I was scrolling through various websites the other day and took note of the slanted card and layout designs many popular websites have. Some examples are Stripe, TailwindUI, and Firebase. I brought this design over to SwiftUI using a custom Parallelogram `Shape`. Before we dive-in to the tutorial here, take a look below at some examples of what you can make.

Before getting started, please consider subscribing using this link, and if you aren't reading this on TrailingClosure.com, please come check us out sometime! Examples of what I created using the Parallelogram Shape

## Getting Started

If you haven't already, go ahead and fire up Xcode and create a new project. From there you'll need to create a new file named `Parallelogram.swift`. This will be the file we'll store our custom `Shape` struct in.

If you haven't built your own `Shape` before, checkout this great article on Hacking With Swift. Paul will go over the basics to get you caught up to speed.

``````import SwiftUI

struct Parallelogram: Shape {

func path(in rect: CGRect) -> Path {
// Return Custom Path Here
}
}``````

Take a look at the diagram below, in order to see how this shape is going to work. A `CGRect` is going to be passed into the `Shape`'s `path(in rect:)` function, and from there we'll draw a `Path` utilizing a struct property we'll create in a second called `depth`.

1. Start off by declaring a `CGFloat` property inside the struct called `depth`. This is going to be how far our parallelogram shape will "cut" into the `CGRect`.
``````import SwiftUI

struct Parallelogram: Shape {

var depth: CGFloat

func path(in rect: CGRect) -> Path {
// Return Custom Path Here
}
}``````

2.   Now inside the `path(in rect:)` function, define a new `Path` for us to draw the parallelogram shape in.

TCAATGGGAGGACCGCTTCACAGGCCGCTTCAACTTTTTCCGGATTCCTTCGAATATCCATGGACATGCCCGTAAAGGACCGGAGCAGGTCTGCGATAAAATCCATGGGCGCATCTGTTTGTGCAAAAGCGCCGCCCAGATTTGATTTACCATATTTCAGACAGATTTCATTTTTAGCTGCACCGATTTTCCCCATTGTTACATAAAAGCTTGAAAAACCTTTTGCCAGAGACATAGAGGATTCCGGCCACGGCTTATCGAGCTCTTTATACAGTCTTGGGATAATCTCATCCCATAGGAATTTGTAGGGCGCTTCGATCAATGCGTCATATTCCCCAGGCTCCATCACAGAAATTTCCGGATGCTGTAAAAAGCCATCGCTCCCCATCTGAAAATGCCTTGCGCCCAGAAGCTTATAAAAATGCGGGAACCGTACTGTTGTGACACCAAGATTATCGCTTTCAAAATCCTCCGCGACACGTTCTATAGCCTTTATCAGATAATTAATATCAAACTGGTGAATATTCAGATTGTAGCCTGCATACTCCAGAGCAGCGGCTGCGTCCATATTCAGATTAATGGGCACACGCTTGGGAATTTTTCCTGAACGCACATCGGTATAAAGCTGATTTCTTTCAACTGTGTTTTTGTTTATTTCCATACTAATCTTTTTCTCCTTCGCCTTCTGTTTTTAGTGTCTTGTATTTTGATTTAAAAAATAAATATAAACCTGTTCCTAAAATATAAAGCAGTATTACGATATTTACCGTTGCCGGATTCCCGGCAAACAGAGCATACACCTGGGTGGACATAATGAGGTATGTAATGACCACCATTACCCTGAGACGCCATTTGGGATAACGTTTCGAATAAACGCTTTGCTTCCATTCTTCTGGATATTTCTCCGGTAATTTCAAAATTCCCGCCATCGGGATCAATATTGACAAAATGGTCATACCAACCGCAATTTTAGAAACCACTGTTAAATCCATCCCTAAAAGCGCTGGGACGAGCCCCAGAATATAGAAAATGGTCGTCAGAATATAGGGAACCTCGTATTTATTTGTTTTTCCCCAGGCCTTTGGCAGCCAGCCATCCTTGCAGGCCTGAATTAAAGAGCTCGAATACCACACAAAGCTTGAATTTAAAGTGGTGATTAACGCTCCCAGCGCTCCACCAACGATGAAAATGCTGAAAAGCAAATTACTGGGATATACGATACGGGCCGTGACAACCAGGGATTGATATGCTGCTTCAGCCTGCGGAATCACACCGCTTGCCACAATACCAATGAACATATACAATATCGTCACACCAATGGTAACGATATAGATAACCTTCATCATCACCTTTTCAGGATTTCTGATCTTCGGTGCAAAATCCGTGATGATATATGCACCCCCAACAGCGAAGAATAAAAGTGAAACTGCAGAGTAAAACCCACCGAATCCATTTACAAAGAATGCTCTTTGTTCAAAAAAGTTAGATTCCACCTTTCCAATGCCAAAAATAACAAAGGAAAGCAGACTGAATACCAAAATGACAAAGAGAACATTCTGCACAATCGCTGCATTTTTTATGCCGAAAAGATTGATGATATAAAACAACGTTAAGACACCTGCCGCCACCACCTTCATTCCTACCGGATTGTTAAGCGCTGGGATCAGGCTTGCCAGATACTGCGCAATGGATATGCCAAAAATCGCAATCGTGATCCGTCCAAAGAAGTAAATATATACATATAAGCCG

``````import SwiftUI

struct Parallelogram: Shape {

var depth: CGFloat

func path(in rect: CGRect) -> Path {
Path { p in
// Draw parallelogram here using 'p'
}
}
}``````

3.   Next we're going to draw the path. Remember that we need to draw this path relative to the `rect` passed in and not one standard size. This will allow the shape to scale relative to the size of the view it's placed in.

Remembering our digram from above, we'll start at the top left of the shape and move around clockwise.

``````import SwiftUI

struct Parallelogram: Shape {

var depth: CGFloat
var flipped: Bool = false

func path(in rect: CGRect) -> Path {
Path { p in
p.move(to: CGPoint(x: 0, y: depth))
p.addLine(to: CGPoint(x: rect.width, y: 0))
p.addLine(to: CGPoint(x: rect.width, y: rect.height - depth))
p.addLine(to: CGPoint(x: 0, y: rect.height))
p.closeSubpath()
}
}
}``````

If you'd like, you may also add a variable to the `Parallelogram` shape which allows you to flip the shape horizontally when drawing the path. This makes it a little easier than having to use a `.rotation3DEffect()` call on the shape after you create it.

``````import SwiftUI

struct Parallelogram: Shape {

var depth: CGFloat
var flipped: Bool = false

func path(in rect: CGRect) -> Path {
Path { p in
if flipped {
p.move(to: CGPoint(x: 0, y: 0))
p.addLine(to: CGPoint(x: rect.width, y: depth))
p.addLine(to: CGPoint(x: rect.width, y: rect.height))
p.addLine(to: CGPoint(x: 0, y: rect.height - depth))
} else {
p.move(to: CGPoint(x: 0, y: depth))
p.addLine(to: CGPoint(x: rect.width, y: 0))
p.addLine(to: CGPoint(x: rect.width, y: rect.height - depth))
p.addLine(to: CGPoint(x: 0, y: rect.height))
}
p.closeSubpath()
}
}
}``````

## Example Use

Like some of the example above, you can easily mask off an `Image` or `View` using the shape like so:

``````Image("watch_stock")
.resizable()
.aspectRatio(contentMode: .fill)
.frame(height: 300, alignment: .center)